East Liverpool, Ohio

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East Liverpool, Ohio
City
City of East Liverpool
East Liverpool viewed from the Ohio River
East Liverpool viewed from the Ohio River
Nickname(s): The Pottery Capital of the World
Motto: "City Of Action"
Location of East Liverpool, Ohio
Location of East Liverpool, Ohio
Coordinates: 40°37′43″N 80°34′9″W / 40.62861°N 80.56917°W / 40.62861; -80.56917Coordinates: 40°37′43″N 80°34′9″W / 40.62861°N 80.56917°W / 40.62861; -80.56917
Country United States
State Ohio
County Columbiana
Government
 • Mayor James P. Swoger
Area[1]
 • Total 4.76 sq mi (12.33 km2)
 • Land 4.56 sq mi (11.81 km2)
 • Water 0.20 sq mi (0.52 km2)
Elevation[2] 768 ft (234 m)
Population (2010)[3]
 • Total 11,195
 • Estimate (2012[4]) 11,062
 • Density 2,455.0/sq mi (947.9/km2)
Time zone Eastern (EST) (UTC-5)
 • Summer (DST) EDT (UTC-4)
ZIP code 43920
Area code(s) 330, 234
FIPS code 39-23730[5]
GNIS feature ID 1061038[2]
Website http://www.eastliverpool.com/

East Liverpool is a city in Columbiana County, Ohio, United States. The population was 11,195 at the time of the 2010 census. It is located along the Ohio River and borders the states of Pennsylvania and West Virginia. East Liverpool is a principal city of the Salem, OH Micropolitan Statistical Area, which includes all of Columbiana County.

Historically it was referred to as the "Pottery Capital of the World" due to the large number of potteries in the city;[6][7] due to changes in the industry, now there are just three left in the area. The city is also known as the hometown of former University of Notre Dame football coach Lou Holtz. It was the destination for the body of bank robber Pretty Boy Floyd, brought here for embalming. The Beginning Point of the U.S. Public Land Survey is just east of the city center, on the Ohio-Pennsylvania border.

History[edit]

East Liverpool traces its European-American settlement to 1798 when Thomas Fawcett purchased 1,100 acres of land along the Ohio River in what was then Jefferson County. In 1802 he platted the town of St. Clair, named for Arthur St. Clair, who at that time was Governor of the Northwest Territory.[8] It was called Fawcettstown for a time by the residents. In 1816, they changed the name to Liverpool. It was incorporated as East Liverpool in 1834 when a Liverpool in western Ohio (now defunct) protested the use of its name by this newer town.

The Hall China Company.

James Bennett, an English potter, established the pottery industry in East Liverpool, and it became the community's leading employer. East Liverpool became known as "The Crockery City." From 1870 through 1890, the US Census showed that the city more than doubled in population each decade, as it attracted new industrial workers with the growth of the pottery industry. By 1910, it had more than 20,000 people. East Liverpool once produced more than half of the United States's annual ceramics output. Throughout East Liverpool's ceramics history, there were more than 300 potteries.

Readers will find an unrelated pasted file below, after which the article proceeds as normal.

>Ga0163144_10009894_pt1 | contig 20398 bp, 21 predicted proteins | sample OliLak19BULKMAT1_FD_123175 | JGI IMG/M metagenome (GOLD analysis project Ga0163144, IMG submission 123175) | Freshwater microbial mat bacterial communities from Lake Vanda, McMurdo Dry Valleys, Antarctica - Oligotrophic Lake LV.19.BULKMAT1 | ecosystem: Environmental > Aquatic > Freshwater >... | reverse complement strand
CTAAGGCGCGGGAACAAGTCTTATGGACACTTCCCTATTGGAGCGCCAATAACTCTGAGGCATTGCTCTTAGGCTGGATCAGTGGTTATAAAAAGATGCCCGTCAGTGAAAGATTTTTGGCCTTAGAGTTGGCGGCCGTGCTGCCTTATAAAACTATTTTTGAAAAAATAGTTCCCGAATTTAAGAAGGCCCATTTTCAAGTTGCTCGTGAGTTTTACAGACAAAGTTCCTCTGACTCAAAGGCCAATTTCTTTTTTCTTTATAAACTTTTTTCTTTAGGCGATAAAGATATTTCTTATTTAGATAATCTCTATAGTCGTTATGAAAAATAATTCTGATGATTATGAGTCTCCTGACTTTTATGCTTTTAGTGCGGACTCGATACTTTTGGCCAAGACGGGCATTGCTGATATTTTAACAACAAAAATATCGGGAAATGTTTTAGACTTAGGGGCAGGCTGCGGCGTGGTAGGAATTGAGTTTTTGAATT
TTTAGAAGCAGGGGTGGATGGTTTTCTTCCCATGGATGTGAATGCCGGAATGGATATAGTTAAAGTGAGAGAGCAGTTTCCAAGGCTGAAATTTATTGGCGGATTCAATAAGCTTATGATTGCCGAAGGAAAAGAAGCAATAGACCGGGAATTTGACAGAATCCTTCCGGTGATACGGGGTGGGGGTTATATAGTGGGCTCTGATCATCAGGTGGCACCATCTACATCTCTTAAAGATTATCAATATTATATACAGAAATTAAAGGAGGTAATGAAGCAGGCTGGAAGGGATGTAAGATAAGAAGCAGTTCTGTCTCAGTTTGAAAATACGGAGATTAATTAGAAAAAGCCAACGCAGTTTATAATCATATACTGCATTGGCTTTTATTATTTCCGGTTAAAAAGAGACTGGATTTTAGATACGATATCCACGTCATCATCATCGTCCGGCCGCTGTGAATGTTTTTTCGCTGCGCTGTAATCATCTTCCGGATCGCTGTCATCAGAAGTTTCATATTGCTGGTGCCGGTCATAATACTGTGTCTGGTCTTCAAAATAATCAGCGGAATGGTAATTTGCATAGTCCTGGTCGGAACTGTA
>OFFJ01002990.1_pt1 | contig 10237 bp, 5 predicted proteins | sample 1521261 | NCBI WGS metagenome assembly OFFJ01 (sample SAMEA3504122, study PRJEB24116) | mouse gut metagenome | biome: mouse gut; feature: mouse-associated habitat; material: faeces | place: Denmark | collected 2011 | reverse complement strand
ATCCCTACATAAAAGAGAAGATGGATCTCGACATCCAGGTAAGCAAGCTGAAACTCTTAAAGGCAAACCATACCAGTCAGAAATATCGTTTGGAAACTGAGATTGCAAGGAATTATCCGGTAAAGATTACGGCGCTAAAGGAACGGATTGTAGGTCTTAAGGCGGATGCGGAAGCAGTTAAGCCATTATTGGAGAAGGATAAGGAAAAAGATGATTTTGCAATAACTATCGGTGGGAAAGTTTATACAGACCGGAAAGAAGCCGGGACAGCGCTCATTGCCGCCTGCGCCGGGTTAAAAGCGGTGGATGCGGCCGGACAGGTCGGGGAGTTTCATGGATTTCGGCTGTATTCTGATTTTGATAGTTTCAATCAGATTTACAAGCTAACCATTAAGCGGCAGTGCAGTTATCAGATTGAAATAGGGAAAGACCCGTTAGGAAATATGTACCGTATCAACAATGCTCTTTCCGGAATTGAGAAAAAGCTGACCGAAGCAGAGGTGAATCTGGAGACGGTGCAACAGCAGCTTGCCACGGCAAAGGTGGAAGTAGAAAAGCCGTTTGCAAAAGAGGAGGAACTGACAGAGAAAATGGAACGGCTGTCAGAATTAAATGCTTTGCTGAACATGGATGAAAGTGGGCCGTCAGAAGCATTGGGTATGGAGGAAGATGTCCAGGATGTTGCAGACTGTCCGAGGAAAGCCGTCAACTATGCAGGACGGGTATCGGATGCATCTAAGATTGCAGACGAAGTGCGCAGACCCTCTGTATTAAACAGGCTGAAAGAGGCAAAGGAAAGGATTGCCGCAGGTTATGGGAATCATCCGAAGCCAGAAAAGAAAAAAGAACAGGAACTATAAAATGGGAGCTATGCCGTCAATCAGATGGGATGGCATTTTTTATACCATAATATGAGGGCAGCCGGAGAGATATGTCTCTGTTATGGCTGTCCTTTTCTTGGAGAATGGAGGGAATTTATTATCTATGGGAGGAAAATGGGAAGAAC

Of these potteries, three continue to operate in this area: The Hall China Company, the Homer Laughlin China Company (located across the Ohio River in Newell, West Virginia), and Pioneer Pottery. In the mid-19th century, East Liverpool also produced most of the yellowware pottery used in the United States. Among the most famous of East Liverpool's ceramics was the porcelain known as Lotus Ware. Produced by Knowles, Taylor & Knowles in the 1890s, this Moorish- and Persian-influenced artware swept the competition at the 1893 World's Fair in Chicago. It is generally considered to be the finest porcelain ever produced in the US. The Museum of Ceramics in downtown East Liverpool has the world's largest public display of Lotus Ware.

The city reached its peak population of more than 26,000 in 1970, but since the mid-1960s or so, East Liverpool's pottery industry had already begun its decline. As with other industries, production moved offshore to developing countries where labor costs were cheaper. This cost many jobs and, finally, population in the Ohio/West Virginia area, as people moved away in search of work.

In the mid-1990s, the city renovated its downtown district. To improve its urban design, it installed Great Depression-era lightposts, developed a new center called Devon's Diamond, and reconstructed the old High School's clocktower. This building is now the home of the East Liverpool High School Alumni Association.

Areas and neighborhoods[edit]

  • Downtown - East Liverpool's centralized business district, located on the "flats" in the river valley. Downtown is considered to lie between Ohio State Routes 7/11/39/U.S. Route 30 in the west, College and Walnut streets in the east, West 2nd Street in the South, and Moore and Grant streets in the North. The heart of the business center during the first half of the nineteenth century was located between the Ohio River and 3rd Street. However, during the second half of the century, as East Liverpool attracted more industry and the population grew, the center of business moved north between 4th and 6th Streets. Business remained near the river until the regional economic depression beginning in the 1960s. a freeway was constructed between the river and downtown, leading to demolition of much of the original business center between 2nd and 3rd Streets. Only a few residents, a few small industries, and the Broadway Wharf remain near 2nd Street and the river, both now geographically separated from Downtown by the highway.